Your correspondent in Oslo woke up to bright, blue and sunny skies, ever-so-slightly hungover after and evening of good fine and wine, but eager to get back to the city’s fourth annual Krimfestivalen. There’s another full day of programming here at the Cappellen Damm publishing house, again mostly featuring Norwegian and Danish-speaking panels, but there are some English-language sessions sprinkled throughout.
The first session I saw today comprised one Icelandic writer Árni Þórarinsson and, from Denmark, the duo of Anders Rønnow Klarlund and Jacob Weinreich, who write under the name of Anna Eckberg. As you’d expect from these venerable writers, some wisdom was dispensed. Norwegian writer Gunnar Staalesen moderated.
In a quick session, attention focused on Arni, who was asked about Icelandic crime and relationship between fiction and reality. We’ve come to understand there is very little crime in Iceland, and also that Icelandic crime fiction – despite centuries of storytelling tradition – is a relatively new phenomenon. Arni said that crime fiction didn’t really exist until the 90s, when Arni, Arnaldur Indriðason and Stefán Máni started up. It just wasn’t a tradition.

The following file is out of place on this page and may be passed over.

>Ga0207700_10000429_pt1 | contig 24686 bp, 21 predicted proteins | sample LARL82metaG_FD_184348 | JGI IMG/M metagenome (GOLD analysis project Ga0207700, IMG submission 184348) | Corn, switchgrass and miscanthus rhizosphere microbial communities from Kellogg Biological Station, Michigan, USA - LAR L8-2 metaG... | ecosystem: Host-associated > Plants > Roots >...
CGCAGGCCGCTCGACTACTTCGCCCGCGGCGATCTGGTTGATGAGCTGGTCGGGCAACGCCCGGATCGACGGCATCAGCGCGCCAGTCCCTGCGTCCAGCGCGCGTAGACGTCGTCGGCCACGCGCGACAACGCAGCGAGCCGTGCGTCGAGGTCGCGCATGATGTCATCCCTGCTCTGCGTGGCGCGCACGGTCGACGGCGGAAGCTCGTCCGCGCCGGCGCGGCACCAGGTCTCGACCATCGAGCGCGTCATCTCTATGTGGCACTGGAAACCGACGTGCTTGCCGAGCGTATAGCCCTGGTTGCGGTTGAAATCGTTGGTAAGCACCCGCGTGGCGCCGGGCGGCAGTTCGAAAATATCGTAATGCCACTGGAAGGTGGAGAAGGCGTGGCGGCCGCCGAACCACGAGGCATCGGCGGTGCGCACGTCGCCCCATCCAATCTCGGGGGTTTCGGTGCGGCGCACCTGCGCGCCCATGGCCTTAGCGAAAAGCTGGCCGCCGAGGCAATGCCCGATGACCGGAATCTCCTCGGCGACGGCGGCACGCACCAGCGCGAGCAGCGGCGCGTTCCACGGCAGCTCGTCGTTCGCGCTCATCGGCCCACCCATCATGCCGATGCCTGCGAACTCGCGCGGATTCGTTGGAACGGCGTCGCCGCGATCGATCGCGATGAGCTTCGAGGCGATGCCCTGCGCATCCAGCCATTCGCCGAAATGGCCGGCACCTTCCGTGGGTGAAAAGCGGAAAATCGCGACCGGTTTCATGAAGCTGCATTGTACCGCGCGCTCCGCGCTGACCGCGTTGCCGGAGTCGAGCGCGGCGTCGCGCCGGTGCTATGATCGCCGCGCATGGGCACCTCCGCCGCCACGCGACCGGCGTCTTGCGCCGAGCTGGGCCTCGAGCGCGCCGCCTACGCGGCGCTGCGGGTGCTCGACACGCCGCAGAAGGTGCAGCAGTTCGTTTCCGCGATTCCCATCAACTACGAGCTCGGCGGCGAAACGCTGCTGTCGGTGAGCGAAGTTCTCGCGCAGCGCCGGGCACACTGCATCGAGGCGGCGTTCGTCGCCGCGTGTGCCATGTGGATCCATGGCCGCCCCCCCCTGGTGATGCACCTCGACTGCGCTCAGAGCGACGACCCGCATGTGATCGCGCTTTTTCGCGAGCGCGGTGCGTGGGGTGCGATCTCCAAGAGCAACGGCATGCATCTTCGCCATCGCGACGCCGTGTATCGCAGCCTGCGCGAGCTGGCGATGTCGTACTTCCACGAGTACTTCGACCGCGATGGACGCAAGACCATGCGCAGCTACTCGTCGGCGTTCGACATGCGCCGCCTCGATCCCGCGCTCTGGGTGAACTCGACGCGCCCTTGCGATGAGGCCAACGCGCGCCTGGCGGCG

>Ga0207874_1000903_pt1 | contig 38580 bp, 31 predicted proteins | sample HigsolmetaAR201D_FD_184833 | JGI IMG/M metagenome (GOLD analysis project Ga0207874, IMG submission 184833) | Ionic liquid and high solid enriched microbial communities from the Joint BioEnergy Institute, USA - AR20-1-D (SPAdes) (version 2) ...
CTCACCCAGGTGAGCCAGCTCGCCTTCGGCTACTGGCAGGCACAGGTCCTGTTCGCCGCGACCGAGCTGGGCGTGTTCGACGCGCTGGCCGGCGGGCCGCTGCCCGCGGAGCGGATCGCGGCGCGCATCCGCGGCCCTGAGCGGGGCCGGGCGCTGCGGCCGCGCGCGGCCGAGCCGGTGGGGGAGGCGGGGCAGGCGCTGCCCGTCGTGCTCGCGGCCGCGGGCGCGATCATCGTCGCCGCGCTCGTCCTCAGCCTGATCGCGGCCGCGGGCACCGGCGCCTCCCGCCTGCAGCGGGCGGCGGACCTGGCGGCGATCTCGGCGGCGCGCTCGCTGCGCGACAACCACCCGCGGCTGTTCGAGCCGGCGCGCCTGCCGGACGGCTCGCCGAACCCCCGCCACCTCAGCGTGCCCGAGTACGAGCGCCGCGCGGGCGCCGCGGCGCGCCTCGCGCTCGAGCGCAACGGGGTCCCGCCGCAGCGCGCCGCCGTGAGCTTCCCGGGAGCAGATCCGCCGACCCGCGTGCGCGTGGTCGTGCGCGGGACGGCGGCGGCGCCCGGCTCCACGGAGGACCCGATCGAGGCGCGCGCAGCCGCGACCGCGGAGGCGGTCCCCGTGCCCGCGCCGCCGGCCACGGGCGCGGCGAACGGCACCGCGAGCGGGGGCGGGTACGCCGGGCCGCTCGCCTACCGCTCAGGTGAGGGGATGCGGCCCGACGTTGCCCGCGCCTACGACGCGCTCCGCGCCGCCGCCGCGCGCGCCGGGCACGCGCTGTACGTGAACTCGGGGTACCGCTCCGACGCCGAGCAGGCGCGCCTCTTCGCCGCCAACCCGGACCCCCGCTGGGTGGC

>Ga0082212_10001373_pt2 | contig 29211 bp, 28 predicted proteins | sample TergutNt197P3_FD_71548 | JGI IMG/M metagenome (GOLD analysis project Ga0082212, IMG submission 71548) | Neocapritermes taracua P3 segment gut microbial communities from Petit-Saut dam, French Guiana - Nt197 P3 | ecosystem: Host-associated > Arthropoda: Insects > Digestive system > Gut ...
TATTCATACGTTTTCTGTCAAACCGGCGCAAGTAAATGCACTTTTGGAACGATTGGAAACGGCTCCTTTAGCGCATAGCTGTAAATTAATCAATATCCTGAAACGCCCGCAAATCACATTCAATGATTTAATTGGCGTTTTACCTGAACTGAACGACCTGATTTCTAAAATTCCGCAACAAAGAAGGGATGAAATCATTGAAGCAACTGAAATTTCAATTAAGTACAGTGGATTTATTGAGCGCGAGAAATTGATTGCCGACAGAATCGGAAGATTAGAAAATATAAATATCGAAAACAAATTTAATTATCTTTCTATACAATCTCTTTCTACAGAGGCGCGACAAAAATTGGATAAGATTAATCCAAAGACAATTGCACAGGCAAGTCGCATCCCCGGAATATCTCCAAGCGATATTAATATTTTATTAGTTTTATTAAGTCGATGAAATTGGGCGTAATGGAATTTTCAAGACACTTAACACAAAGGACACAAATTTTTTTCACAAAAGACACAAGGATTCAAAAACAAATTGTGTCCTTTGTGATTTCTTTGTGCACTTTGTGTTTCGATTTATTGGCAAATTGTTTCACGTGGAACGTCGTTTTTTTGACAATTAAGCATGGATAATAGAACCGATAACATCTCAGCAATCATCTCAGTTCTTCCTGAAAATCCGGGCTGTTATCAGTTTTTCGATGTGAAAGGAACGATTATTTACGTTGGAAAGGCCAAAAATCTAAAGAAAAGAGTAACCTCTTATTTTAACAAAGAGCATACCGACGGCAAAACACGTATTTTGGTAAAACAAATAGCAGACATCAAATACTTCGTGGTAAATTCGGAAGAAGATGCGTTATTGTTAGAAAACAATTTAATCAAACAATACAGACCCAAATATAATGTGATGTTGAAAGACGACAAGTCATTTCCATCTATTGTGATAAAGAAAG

Arni’s protagonist, a journalist, mirrored his own professional, which, he said, made it a logical choice – you write what you know. Although he added that fictional journalists are far more fun than real-life ones.
The discussions then turned to that thorny old question of ‘Nordic Noir’ and how it fits into the landscape. Anders Rønnow Klarlund and Jacob Weinreich, who write under the name of Anna Eckberg in their native Denmark, explained they didn’t really read much crime fiction outside of what they write (they only concentrate on the stuff they write). (They also told us how and why they decided to start writing together, under a pseudonym: they had both gotten older and were going divorces and general life upheaval. They had shared an office anyway, and now they found themselves sleeping on sofas and thinking about making some money from their mutual misery. They were against the idea of using both of their names on the cover – it would have been like a Rolling Stones and Beatles somehow remixed together – so they decided on Anna Eckberg.) What unites the Nordic nations is, Anders said, landscape and surroundings. Especially when you start writing young. As you get older the real deep connections with the region and past become more importan. What you write begins to go way back.
Arni also talked a little bit about Reykjavik and how everyone knows everyone else. It’s impossible to keep a secret, which presents new challenges.